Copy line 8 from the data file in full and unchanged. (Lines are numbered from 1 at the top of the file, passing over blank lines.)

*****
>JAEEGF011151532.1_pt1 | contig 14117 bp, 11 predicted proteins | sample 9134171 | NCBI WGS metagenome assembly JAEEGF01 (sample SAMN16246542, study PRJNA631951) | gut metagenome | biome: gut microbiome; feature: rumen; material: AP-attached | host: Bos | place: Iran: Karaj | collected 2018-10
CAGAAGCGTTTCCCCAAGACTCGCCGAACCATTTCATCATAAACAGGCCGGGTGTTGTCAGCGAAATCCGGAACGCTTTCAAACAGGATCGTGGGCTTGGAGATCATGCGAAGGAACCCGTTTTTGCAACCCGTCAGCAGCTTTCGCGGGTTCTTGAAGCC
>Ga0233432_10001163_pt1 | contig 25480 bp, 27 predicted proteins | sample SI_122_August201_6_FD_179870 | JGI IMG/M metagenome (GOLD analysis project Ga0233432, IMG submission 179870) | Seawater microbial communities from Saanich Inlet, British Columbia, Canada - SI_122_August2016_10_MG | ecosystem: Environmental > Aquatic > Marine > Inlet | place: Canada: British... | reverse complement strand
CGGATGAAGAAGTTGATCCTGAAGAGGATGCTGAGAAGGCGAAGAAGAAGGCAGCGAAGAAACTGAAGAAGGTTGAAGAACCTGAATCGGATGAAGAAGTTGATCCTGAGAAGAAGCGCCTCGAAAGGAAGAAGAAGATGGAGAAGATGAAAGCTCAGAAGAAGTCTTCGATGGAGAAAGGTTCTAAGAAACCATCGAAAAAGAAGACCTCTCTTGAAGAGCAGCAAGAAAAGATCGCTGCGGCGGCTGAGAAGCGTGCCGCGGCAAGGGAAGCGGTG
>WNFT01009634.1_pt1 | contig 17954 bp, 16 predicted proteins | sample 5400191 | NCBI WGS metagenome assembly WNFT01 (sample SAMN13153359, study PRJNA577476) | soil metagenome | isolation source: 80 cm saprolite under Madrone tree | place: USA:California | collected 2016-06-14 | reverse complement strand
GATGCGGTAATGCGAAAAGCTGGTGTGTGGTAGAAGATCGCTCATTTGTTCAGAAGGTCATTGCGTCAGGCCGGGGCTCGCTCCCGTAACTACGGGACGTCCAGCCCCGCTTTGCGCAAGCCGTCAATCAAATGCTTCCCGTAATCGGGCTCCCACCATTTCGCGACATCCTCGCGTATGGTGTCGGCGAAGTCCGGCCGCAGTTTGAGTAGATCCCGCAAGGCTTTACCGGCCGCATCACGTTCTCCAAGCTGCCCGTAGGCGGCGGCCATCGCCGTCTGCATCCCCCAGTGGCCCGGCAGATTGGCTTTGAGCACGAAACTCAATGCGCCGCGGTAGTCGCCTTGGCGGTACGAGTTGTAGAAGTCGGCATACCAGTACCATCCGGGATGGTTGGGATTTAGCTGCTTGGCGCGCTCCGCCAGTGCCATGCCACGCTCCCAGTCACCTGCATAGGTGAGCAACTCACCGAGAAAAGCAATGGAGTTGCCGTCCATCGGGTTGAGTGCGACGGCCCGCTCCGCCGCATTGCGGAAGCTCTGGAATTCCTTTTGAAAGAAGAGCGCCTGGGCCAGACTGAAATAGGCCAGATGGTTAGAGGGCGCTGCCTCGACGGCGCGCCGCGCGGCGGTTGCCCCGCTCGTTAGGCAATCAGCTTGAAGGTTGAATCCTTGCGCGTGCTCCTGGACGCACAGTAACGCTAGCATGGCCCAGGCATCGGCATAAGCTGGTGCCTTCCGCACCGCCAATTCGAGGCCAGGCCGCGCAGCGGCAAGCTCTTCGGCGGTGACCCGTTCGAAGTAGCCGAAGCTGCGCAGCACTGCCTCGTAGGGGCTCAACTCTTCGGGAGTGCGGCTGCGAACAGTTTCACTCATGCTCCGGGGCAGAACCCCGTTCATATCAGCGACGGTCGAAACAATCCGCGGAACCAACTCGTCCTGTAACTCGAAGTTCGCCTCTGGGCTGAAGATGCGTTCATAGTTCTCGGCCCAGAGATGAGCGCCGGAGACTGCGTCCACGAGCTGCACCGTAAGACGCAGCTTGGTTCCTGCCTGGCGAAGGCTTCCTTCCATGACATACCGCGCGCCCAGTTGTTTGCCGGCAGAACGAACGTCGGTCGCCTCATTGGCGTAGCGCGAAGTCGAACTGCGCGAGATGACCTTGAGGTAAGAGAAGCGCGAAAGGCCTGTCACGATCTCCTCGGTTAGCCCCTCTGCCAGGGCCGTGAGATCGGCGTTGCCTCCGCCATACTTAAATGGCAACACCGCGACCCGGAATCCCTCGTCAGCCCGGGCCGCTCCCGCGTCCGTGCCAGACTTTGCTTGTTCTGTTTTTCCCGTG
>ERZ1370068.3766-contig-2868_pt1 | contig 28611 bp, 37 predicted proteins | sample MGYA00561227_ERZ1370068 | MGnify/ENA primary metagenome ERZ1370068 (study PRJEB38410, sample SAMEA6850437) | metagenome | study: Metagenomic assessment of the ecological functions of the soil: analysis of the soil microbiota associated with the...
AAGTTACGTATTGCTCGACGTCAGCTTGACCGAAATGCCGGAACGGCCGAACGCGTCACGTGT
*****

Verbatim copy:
AAGTTACGTATTGCTCGACGTCAGCTTGACCGAAATGCCGGAACGGCCGAACGCGTCACGTGT